Silicone Prairie Vol. II LP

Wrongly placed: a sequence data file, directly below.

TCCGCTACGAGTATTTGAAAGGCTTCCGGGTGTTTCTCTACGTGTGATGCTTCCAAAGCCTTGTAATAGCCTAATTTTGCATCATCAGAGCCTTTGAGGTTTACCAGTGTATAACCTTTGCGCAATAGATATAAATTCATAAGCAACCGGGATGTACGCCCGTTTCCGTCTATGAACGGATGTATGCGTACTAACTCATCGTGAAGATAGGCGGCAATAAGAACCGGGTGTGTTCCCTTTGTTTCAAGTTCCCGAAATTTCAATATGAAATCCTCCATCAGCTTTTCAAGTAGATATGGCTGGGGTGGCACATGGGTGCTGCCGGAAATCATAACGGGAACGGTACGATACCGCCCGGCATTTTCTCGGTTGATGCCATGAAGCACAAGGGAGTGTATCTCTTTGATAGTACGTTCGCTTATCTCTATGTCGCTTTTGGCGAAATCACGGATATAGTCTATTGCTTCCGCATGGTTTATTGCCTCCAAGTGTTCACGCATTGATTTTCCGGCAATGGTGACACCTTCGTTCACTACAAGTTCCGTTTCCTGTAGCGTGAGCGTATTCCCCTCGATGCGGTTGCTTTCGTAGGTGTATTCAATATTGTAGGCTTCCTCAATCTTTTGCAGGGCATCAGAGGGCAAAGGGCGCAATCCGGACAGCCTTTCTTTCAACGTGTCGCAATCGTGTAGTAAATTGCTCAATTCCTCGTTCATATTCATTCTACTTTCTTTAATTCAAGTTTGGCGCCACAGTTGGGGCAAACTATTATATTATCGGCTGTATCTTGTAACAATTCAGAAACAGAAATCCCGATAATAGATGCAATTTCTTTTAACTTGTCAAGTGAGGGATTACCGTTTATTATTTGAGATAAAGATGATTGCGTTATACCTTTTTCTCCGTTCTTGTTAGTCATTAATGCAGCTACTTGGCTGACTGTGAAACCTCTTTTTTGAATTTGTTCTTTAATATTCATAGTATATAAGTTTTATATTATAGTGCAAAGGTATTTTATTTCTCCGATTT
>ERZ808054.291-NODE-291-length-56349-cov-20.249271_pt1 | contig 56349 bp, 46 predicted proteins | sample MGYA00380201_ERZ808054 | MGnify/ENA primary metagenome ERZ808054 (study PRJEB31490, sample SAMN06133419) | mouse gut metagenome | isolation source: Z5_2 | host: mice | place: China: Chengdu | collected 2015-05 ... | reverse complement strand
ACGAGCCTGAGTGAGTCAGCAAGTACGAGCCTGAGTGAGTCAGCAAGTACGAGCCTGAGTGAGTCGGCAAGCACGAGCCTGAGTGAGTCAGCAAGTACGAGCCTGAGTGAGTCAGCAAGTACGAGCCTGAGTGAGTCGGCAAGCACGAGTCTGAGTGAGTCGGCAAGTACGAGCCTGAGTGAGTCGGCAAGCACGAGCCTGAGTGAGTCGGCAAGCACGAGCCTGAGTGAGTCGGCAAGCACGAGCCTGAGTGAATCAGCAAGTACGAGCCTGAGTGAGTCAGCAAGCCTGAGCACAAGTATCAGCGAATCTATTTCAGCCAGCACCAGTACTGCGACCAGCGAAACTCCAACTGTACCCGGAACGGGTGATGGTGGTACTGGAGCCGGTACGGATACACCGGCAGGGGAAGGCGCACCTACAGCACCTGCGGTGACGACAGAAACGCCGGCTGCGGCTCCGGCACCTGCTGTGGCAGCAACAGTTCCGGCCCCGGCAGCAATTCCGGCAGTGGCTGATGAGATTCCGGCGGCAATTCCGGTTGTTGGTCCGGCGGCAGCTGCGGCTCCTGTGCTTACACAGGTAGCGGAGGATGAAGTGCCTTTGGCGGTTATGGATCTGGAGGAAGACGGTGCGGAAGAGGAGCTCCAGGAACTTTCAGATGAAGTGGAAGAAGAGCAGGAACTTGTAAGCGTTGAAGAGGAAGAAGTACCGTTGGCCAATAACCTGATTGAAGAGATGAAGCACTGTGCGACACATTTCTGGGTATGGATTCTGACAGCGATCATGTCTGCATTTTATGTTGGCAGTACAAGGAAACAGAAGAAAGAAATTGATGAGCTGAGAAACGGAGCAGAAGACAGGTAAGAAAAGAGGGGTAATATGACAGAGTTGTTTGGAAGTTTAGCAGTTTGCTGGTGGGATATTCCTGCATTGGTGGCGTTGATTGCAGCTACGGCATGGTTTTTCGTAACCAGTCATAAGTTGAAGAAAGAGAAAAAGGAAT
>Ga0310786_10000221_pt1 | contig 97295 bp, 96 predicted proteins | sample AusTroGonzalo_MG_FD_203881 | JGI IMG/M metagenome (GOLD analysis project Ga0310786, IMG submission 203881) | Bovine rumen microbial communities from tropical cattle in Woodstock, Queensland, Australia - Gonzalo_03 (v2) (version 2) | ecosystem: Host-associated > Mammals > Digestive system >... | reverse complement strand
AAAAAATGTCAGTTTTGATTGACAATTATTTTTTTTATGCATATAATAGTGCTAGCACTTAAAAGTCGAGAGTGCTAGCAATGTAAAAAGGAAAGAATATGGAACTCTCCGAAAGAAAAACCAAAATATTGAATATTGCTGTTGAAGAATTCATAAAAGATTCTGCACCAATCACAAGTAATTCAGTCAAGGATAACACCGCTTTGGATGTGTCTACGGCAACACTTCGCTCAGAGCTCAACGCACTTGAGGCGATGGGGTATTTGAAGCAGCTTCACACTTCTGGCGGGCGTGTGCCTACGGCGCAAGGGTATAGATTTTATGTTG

Ian Teeple’s one talented dude. His unconventional guitar work is largely responsible for making WARM BODIES one of the most unique hardcore acts and all-around best bands of the ’10s. NATURAL MAN BAND, his egg-punk follow-up project, stood out in a genre largely defined by its sameness, even feeling somewhat like high art compared to the other records coming out of that same scene due to Ian’s unique, freewheelin’ style of making music. His first record as SILICONE PRAIRIE, a bit of a COVID-era solo-recording extension of what he was doing with NATURAL MAN BAND, saw him expanding his sonic palette, freeing him of some of genre constraints that were potentially hemming in his earlier work. Even through its Pure Guava-esque bedroom pop tape warble, you could tell My Life on the Silicone Prairie was an intricately produced labor of love absolutely brimming with creativity. Vol. II continues this trend—he’s jettisoned more of the herky-jerky punk that he made his bones with, and has replaced it with even more intricate compositions. A track like “Mirror on the Wall” starts out as another breathy WEEN pop number until some jaunty flute melody that wouldn’t sound out of place on a SUFJAN STEVENS track gets layered in, alongside some guitar that sounds like it was pulled from a sped-up version of the ISLEY BROTHERS’ “That Lady.” It’s certainly a unique sound. Overall, the record has more of a jazzy soft rock vibe than the last record, and it reminded me at times of stuff like the SEA AND CAKE’s Oui, STEELY DAN, a new-age infomercial, and even the STEVE MILLER BAND. It’s a record that I truly do have an appreciation for, and in a lot of respects it’s infinitely bolder and more creative than most of the stuff I like. But I have to stop short of saying that I enjoyed the album, because I do not really like any of the things that I reference above (except for maybe new-age infomercials—those rule).